The legends of a people are of interest to the scholar, the thinker, and the poet.
The legends tell us of the struggles, the triumphs, and the wanderings of the people, of their thoughts, their aspirations; in short, they give us a twilight history of the race.
As the geologist finds in the rocks the dim records of the beginnings of life on our planet, the first foreshadowings of the mighty forests that have since covered the lands, and of the countless forms of animal life that have at last culminated in Man, so does the historian discover in the legends of a people the dim traces of its origin and development till it comes out in the stronger light of the later day.
So it is with the legends of the Hawaiians, or of the Polynesian race. We see them, very indistinctly, starting from some distant home in Asia, finally reaching the Pacific Ocean, and then gradually spreading abroad over its islands till they dominate a large portion of its extent.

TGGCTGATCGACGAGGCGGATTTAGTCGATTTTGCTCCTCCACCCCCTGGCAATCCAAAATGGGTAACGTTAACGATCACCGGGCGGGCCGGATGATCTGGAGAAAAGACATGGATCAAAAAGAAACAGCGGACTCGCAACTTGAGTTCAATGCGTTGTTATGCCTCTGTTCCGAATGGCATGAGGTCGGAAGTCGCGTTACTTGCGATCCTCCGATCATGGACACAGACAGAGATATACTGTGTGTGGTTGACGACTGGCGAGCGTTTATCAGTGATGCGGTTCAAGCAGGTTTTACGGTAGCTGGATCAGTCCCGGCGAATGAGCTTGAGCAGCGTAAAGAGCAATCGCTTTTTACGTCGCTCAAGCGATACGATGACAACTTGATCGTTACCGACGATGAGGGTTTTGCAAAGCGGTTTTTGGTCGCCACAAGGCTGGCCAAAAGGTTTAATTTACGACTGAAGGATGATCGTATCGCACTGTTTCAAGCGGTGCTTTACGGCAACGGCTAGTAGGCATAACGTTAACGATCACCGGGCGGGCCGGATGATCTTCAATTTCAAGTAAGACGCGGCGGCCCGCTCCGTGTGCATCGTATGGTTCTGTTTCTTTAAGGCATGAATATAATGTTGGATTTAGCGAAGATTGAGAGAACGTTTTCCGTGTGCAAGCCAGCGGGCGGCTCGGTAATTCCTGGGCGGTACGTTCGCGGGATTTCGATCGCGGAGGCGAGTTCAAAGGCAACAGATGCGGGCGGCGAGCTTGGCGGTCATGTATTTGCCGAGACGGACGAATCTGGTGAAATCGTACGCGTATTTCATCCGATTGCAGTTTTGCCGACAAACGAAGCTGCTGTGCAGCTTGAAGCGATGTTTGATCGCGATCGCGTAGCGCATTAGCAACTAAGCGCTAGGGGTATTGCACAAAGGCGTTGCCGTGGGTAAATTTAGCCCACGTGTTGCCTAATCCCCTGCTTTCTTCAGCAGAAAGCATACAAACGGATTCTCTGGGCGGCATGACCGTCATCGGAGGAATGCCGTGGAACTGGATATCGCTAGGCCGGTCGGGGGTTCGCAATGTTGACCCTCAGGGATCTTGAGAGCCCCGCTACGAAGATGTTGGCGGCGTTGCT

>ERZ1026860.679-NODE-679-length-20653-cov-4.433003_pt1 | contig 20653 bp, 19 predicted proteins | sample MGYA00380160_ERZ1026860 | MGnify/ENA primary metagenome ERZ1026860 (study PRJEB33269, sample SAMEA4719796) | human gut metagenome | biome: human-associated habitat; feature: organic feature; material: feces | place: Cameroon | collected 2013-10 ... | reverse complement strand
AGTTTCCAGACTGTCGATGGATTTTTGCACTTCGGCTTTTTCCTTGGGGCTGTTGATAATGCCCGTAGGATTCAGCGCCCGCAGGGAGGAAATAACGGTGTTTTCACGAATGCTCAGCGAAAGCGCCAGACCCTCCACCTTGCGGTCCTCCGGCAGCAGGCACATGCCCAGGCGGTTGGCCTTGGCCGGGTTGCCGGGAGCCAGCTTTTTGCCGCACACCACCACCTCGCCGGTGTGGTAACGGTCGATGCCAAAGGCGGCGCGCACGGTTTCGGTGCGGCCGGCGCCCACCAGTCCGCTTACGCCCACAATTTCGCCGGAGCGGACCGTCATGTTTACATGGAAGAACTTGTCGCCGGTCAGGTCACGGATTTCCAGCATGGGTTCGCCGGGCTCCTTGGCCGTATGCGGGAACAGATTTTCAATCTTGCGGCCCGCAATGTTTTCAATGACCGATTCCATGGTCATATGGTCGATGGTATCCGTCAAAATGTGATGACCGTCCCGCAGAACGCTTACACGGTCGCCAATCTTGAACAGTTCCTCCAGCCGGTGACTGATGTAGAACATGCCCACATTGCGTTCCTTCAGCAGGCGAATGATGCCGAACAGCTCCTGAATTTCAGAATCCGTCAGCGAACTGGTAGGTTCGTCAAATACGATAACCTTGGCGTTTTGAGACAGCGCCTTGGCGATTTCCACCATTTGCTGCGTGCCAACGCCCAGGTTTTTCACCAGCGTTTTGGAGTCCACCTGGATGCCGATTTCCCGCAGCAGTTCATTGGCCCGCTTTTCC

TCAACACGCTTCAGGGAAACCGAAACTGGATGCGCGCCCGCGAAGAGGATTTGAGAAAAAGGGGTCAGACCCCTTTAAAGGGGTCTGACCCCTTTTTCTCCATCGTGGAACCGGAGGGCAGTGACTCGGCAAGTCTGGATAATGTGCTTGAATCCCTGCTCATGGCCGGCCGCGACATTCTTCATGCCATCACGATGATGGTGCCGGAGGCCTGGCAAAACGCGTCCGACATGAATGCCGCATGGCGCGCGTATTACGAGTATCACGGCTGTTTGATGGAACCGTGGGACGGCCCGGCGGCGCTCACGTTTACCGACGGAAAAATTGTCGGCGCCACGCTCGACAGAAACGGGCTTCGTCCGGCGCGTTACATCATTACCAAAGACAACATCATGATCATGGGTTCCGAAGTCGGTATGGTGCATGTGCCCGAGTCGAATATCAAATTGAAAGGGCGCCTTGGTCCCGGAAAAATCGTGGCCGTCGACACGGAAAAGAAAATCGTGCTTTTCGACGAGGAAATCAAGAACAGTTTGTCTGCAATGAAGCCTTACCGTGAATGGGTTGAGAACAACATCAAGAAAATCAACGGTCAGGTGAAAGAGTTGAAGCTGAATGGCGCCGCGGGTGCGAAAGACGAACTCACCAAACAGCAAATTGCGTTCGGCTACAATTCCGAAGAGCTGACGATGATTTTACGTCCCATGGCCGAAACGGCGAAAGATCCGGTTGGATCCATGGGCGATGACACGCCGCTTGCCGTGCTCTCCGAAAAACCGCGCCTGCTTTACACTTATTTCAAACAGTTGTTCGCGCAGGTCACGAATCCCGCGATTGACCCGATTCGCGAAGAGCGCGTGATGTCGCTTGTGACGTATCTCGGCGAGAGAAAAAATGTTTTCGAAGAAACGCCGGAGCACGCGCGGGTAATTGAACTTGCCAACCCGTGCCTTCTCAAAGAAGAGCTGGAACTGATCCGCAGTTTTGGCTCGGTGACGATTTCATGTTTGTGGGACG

In bringing together this collection of Hawaiian legends, the author of this little book has conferred a great favor upon all those residents
of Hawaii and of those visitors to its shores who may take an interest in its original inhabitants, once an exceedingly numerous people, but now a scattering remnant only. To that native race this little book will be at once a joy and a sorrow; to the heart of the haole, who has lived among them, known them intimately for thirty years or more (as has the writer of this Foreword), and learned to love them, this collection of the legends of old Honolulu brings a warm "Aloha!
GEO. H. BARTON,
Director, Teachers' School
of Science, Boston, Mass.
JUNE 4, 1915.